Time series prediction is important in various fields- weather prediction, traffic control, financial prediction, as well as innumerable areas of physics. Yet it has been observed that the various avatars of AI have mostly underperformed at time series prediction (see de Prado, 2017). In the paper, he explains various roadblocks faced while implemented ML algorithms for time series analysis, especially for financial time series. He proposes many partial solutions, but most of the problems are inherent to ML and difficult to combat. Enter FMI- a technique combining elements of chaos theory and stochastic methods in quantum field theory to be inherently free of these problems. The development of field theory closely mirrored that of modern quantum and statistical field theory. To say that it is one of the most powerful tools to model natural phenomena that are mostly noisy, nonlinear and chaotic, is an understatement. We expound their power vis a vis ML methods that have been shown to be ineffectual in de Prado’s paper. Quoting de Prado, “When misused, ML algorithms will confuse statistical flukes with patterns. This fact, combined with the low signal-to-noise ratio that characterizes finance, all but ensures careless users will produce false discoveries at an ever-greater speed.”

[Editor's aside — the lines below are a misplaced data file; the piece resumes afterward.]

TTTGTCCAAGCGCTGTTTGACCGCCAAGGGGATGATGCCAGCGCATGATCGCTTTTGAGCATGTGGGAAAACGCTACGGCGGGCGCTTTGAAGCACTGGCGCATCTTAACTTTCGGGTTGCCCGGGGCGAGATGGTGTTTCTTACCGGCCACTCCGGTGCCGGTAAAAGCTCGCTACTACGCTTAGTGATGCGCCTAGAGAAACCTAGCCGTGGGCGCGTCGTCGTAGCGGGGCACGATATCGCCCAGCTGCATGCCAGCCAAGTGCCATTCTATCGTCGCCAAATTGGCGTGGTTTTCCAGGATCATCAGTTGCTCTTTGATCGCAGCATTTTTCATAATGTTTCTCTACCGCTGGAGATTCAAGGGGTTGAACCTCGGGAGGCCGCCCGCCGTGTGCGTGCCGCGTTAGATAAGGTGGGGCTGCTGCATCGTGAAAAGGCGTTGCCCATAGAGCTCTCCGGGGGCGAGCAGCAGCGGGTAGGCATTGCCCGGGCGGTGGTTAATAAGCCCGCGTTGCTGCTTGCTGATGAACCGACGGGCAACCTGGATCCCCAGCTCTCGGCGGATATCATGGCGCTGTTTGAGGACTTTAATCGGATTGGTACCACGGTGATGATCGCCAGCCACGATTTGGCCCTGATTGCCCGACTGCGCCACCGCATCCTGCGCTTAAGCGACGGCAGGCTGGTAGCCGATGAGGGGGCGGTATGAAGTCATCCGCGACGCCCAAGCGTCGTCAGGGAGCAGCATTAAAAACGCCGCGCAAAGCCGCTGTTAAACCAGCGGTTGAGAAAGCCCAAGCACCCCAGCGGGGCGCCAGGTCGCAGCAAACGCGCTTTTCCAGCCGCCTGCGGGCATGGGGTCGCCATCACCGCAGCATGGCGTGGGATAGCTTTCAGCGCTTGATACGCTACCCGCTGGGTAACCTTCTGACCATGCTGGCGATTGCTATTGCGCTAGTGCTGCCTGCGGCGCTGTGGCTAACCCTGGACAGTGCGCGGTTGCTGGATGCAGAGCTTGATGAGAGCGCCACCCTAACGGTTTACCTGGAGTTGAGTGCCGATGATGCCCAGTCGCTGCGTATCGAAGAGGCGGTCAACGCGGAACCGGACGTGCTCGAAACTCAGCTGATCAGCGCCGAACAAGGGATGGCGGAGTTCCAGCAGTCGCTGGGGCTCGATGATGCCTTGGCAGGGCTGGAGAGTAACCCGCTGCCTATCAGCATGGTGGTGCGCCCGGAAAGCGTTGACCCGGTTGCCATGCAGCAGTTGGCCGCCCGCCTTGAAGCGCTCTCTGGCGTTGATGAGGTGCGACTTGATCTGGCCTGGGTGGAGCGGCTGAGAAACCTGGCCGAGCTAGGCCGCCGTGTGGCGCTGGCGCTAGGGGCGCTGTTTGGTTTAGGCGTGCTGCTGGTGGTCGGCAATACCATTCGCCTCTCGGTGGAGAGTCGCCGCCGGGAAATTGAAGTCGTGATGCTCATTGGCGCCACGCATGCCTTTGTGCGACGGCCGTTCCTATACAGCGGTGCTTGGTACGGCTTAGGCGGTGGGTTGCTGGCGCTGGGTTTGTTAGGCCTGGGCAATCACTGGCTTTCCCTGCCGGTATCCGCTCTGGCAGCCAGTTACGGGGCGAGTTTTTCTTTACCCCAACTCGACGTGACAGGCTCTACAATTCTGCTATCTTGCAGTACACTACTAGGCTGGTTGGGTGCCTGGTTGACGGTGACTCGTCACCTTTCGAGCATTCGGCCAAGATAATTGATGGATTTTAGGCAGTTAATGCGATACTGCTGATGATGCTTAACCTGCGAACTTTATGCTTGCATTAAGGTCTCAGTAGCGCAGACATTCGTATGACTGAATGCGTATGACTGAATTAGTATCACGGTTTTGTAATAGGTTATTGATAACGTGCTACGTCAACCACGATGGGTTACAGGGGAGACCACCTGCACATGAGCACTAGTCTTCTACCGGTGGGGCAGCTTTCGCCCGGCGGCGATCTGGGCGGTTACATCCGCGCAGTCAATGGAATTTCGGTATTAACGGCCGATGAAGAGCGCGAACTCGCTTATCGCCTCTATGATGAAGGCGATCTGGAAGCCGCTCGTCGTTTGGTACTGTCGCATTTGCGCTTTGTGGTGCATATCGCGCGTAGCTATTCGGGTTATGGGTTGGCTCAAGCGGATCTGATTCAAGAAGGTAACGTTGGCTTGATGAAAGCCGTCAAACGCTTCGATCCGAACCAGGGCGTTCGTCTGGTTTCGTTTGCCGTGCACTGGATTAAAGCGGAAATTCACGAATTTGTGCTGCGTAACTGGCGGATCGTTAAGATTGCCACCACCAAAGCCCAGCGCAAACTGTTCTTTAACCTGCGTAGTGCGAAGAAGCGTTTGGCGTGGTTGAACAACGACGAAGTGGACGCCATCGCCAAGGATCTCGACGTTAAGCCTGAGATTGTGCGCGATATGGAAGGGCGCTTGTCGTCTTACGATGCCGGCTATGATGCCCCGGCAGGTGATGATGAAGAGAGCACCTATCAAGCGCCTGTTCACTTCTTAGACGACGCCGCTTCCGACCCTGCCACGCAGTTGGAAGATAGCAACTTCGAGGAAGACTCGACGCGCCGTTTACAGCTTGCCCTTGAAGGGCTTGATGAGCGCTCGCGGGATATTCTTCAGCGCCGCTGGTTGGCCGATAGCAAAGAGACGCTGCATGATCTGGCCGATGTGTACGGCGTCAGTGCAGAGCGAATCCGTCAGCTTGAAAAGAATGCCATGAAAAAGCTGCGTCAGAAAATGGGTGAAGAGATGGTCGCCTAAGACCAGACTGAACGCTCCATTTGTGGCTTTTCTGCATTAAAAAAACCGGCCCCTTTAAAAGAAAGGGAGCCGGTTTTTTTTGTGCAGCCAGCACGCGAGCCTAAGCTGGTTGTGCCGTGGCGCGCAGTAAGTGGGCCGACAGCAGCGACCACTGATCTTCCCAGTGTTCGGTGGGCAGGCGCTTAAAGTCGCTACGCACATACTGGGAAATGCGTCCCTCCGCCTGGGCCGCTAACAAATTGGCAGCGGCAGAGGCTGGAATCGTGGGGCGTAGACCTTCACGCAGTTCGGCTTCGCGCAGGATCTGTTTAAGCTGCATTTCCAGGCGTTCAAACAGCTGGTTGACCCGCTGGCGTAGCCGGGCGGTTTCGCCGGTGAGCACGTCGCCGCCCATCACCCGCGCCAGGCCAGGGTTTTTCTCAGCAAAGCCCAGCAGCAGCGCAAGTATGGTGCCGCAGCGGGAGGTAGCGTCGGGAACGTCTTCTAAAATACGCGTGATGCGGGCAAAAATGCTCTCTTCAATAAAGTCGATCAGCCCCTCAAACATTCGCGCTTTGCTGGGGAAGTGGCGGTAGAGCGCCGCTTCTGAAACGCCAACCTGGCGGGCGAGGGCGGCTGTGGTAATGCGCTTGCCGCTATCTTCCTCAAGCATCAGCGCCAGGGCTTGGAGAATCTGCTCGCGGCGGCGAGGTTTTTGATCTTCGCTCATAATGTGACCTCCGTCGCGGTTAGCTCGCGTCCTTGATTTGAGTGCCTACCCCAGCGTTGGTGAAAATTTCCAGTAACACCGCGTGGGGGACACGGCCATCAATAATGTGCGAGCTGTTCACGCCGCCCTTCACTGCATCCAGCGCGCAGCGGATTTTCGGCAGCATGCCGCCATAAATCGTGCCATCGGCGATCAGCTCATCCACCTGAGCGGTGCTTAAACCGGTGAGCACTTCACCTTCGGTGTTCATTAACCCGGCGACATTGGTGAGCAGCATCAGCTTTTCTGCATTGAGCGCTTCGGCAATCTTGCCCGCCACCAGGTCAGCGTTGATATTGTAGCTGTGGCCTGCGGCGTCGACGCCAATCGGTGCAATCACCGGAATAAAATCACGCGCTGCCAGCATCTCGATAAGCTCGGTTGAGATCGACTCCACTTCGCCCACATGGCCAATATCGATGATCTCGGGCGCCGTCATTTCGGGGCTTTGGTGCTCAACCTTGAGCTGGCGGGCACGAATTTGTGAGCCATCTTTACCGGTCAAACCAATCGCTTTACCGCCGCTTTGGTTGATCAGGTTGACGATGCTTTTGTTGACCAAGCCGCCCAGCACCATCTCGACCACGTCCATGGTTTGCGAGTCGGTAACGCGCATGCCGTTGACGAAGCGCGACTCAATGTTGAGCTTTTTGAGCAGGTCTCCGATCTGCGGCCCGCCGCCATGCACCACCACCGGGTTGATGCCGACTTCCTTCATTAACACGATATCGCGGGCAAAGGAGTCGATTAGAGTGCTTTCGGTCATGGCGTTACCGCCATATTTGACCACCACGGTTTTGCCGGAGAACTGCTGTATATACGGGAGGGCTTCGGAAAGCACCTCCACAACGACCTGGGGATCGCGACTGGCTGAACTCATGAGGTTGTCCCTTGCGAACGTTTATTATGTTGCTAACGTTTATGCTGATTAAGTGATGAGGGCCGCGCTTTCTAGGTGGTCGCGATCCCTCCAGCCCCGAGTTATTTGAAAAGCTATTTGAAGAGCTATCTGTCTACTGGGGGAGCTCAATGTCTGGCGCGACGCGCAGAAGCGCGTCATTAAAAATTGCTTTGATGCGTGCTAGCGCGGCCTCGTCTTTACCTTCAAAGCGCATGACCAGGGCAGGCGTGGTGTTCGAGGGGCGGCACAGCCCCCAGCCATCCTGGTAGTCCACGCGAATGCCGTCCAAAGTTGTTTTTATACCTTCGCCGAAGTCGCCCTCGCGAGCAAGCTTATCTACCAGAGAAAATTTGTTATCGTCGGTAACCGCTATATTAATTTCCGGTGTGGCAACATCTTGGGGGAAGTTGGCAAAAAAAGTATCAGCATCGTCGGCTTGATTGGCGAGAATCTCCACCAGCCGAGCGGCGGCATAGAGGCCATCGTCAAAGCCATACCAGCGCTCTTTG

On the other hand, FMI never underfits not overfits to a given dataset, extracting only as much statistical signal as is present. Consequently, it is easily shown that it satisfies the accuracy bound defining the limit to which time series can be predicted. The following presents the ten pitfalls encountered in the application of ML based models to time series (mirroring de Prado), along with discussions on how FMI deals with them.
Other unique advantages of FMI include: